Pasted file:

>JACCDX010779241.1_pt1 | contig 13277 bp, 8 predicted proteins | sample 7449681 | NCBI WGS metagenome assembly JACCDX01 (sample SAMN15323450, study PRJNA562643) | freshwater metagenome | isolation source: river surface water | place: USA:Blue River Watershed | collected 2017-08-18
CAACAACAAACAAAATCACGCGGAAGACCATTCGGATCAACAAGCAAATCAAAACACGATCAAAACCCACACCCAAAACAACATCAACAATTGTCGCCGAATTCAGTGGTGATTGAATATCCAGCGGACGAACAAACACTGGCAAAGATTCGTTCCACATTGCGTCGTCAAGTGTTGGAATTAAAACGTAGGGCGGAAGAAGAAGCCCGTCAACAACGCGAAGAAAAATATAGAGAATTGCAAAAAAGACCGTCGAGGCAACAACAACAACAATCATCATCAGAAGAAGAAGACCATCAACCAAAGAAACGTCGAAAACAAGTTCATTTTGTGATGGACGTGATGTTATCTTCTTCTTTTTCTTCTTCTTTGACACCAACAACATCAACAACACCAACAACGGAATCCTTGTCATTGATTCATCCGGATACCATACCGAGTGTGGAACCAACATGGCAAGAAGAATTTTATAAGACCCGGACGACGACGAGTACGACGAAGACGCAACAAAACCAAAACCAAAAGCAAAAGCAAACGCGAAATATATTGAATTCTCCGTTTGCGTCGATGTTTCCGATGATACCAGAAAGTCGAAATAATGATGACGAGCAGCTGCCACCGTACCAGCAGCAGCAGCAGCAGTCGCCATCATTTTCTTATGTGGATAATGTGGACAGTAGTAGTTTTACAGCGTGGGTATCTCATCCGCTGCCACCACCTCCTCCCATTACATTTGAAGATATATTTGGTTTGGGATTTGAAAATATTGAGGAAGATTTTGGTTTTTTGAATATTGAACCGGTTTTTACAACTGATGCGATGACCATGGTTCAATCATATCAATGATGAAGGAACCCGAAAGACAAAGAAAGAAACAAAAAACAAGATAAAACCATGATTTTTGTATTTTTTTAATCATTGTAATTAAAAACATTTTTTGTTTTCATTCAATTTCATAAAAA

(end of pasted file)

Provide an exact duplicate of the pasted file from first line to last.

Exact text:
>JACCDX010779241.1_pt1 | contig 13277 bp, 8 predicted proteins | sample 7449681 | NCBI WGS metagenome assembly JACCDX01 (sample SAMN15323450, study PRJNA562643) | freshwater metagenome | isolation source: river surface water | place: USA:Blue River Watershed | collected 2017-08-18
CAACAACAAACAAAATCACGCGGAAGACCATTCGGATCAACAAGCAAATCAAAACACGATCAAAACCCACACCCAAAACAACATCAACAATTGTCGCCGAATTCAGTGGTGATTGAATATCCAGCGGACGAACAAACACTGGCAAAGATTCGTTCCACATTGCGTCGTCAAGTGTTGGAATTAAAACGTAGGGCGGAAGAAGAAGCCCGTCAACAACGCGAAGAAAAATATAGAGAATTGCAAAAAAGACCGTCGAGGCAACAACAACAACAATCATCATCAGAAGAAGAAGACCATCAACCAAAGAAACGTCGAAAACAAGTTCATTTTGTGATGGACGTGATGTTATCTTCTTCTTTTTCTTCTTCTTTGACACCAACAACATCAACAACACCAACAACGGAATCCTTGTCATTGATTCATCCGGATACCATACCGAGTGTGGAACCAACATGGCAAGAAGAATTTTATAAGACCCGGACGACGACGAGTACGACGAAGACGCAACAAAACCAAAACCAAAAGCAAAAGCAAACGCGAAATATATTGAATTCTCCGTTTGCGTCGATGTTTCCGATGATACCAGAAAGTCGAAATAATGATGACGAGCAGCTGCCACCGTACCAGCAGCAGCAGCAGCAGTCGCCATCATTTTCTTATGTGGATAATGTGGACAGTAGTAGTTTTACAGCGTGGGTATCTCATCCGCTGCCACCACCTCCTCCCATTACATTTGAAGATATATTTGGTTTGGGATTTGAAAATATTGAGGAAGATTTTGGTTTTTTGAATATTGAACCGGTTTTTACAACTGATGCGATGACCATGGTTCAATCATATCAATGATGAAGGAACCCGAAAGACAAAGAAAGAAACAAAAAACAAGATAAAACCATGATTTTTGTATTTTTTTAATCATTGTAATTAAAAACATTTTTTGTTTTCATTCAATTTCATAAAAA